The Gypsy Caves of Sacromonte

These inhabited Gypsy caves near the Albaicín are the subject of much controversy. Admittedly, they're a tourist trap, one of the most obviously commercial and shadowy rackets in Spain. Still, they can be a potent enough attraction if you follow some rules.

Once, thousands of Gypsies lived on Sacromonte (Holy Mountain) named for several Christians martyred here. However, many of the caves were heavily damaged by rain in 1962, forcing hundreds of occupants to seek shelter elsewhere. Nearly all the Gypsies remaining are involved in one way or another with tourism. (Some don't even live here -- they commute from modern apartments in the city.)

When evening settles over Granada, loads of visitors descend on these caves. From each one, you'll hear the rattle of castanets and the strumming of guitars, while everybody in the Gypsy family struts their stuff. Popularly known as the zambra, this is intriguing entertainment only if you have an appreciation for the grotesque. Whenever a Gypsy boy or girl comes along with genuine talent, he or she is often grabbed up and hustled off to the more expensive clubs. Those left at home can be rather pathetic in their attempts to entertain.

One of the main reasons for going is to see the caves themselves. If you're expecting primitive living, you may be in for a surprise -- many are quite comfortable, with conveniences like telephones and electricity. Often they're decorated with copper and ceramic items -- and the inhabitants need no encouragement to sell them to you.

If you want to see the caves, you can walk up the hill by yourself. Your approach will already be advertised before you get here. Attempts will be made to lure you inside one or another of the caves -- and to get money from you. Alternatively, you can book an organized tour arranged by one of the travel agencies in Granada. Even at the end of one of these group outings -- with all expenses theoretically paid in advance -- there's likely to be an attempt by the cave dwellers to extract more money from you. As soon as the zambra ends, hurry out of the cave as quickly as possible. Be warned: Many of our readers have been critical of these tours.

A visit to the caves is almost always included as part of the morning and (more frequently) afternoon city tours offered every day by such companies as Grana Visión (tel. 95-853-58-75; www.granavision.com or www.visitargranada.com). Night tours (when the caves are at their most eerie and evocative) are usually offered only to those who can assemble 10 or more people into a group. The cost ranges from 29€ to 35€ ($46-$56). This might have changed by the time of your visit, so phone a reputable tour operator such as Grana Visión to learn if any other options are available.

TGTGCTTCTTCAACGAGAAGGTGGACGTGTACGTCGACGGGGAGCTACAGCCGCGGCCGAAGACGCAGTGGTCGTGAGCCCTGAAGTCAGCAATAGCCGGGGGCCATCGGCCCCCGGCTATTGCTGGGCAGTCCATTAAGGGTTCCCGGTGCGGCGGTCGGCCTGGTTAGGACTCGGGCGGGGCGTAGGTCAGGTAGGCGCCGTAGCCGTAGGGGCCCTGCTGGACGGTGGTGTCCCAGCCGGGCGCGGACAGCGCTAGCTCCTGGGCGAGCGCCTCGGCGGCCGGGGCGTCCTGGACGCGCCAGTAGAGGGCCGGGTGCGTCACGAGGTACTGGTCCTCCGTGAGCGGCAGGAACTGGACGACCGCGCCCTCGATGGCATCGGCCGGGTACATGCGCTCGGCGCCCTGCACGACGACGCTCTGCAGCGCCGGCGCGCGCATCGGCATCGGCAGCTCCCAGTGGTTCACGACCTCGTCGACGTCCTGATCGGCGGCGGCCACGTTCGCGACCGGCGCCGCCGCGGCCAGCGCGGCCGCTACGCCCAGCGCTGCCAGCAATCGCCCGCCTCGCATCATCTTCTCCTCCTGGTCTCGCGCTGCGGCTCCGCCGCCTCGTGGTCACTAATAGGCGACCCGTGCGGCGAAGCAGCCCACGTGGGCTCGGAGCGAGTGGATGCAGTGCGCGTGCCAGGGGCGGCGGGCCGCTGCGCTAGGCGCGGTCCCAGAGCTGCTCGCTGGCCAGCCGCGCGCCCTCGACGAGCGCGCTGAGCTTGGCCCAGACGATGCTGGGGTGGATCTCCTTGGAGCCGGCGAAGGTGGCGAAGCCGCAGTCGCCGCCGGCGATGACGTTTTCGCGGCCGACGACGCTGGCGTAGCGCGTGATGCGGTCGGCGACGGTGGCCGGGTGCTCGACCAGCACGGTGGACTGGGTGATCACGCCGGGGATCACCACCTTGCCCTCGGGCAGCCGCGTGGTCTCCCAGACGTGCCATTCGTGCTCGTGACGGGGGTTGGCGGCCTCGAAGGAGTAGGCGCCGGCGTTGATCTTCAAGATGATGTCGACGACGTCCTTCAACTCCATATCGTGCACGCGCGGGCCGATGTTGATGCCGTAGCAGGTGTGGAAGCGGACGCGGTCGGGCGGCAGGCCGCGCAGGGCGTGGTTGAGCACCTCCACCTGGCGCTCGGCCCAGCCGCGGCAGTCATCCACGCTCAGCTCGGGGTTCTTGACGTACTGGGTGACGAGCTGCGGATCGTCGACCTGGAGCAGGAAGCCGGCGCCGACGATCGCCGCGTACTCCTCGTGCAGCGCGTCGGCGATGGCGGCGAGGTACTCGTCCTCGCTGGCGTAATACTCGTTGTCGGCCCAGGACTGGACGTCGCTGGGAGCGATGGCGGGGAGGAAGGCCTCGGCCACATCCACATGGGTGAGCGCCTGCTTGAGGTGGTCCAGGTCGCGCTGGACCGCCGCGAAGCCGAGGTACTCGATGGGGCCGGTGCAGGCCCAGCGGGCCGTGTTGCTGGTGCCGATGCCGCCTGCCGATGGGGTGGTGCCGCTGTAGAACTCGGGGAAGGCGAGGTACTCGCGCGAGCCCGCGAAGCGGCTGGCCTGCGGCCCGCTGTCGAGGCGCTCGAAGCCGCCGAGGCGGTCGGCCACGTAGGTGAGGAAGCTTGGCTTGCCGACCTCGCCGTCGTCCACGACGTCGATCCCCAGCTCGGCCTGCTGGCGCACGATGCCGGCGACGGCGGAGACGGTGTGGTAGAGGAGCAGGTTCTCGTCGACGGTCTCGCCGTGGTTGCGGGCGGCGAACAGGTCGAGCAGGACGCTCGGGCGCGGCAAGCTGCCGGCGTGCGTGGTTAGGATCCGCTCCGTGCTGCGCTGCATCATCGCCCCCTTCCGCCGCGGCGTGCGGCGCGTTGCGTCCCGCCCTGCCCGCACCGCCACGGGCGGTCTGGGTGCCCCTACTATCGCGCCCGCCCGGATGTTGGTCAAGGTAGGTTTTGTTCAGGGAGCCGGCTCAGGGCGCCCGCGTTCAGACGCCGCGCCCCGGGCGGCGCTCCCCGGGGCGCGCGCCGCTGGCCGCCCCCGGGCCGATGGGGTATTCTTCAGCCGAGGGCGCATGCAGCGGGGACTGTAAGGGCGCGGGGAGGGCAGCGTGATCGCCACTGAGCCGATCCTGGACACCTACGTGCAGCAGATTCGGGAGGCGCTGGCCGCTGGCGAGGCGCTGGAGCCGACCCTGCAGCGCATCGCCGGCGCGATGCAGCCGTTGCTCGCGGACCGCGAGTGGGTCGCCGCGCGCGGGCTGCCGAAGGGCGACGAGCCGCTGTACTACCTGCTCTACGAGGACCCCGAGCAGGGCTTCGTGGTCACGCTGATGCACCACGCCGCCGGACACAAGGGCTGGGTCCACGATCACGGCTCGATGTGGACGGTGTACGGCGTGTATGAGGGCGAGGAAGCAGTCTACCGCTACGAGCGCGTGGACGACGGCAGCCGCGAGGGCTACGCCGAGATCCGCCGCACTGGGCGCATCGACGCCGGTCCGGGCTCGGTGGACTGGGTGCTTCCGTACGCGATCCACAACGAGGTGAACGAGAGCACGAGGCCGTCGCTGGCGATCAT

You can, of course, visit the cuevas on your own. The clubs below offer a package deal including transportation to and from your hotel and your first drink. Most of these caves are along Camino del Sacromonte. The best of these zambras include Cueva María La Canastera (Cueva Museo) at Camino del Sacromonte 89 (tel. 95-812-11-83), which charges an admission of 25€ ($40). Shows are at 10:30pm. Three other leading Sacromonte clubs include Cueva La Rocío, Camino del Sacromonte 70 (tel. 95-822-71-29), with shows at 10 and 11pm. Entrance, including bus and drink, is 24€ ($38). Venta El Gallo, Barranco de los Negroes 5 (tel. 95-822-24-92), offers shows at 9 and 11pm nightly, including the bus and a first drink for 25€ ($40). If you want dinner, too, the total cost is 55€ ($88). Finally, Cueva Los Tarantos, Camino del Sacromonte 9 (tel. 95-822-45-25), features shows at 9:30 and 11pm. Bus fare is included in the cover of 25€ ($40), which includes your first drink, or 20€ ($32) without transportation.

Note: This information was accurate when it was published, but can change without notice. Please be sure to confirm all rates and details directly with the companies in question before planning your trip.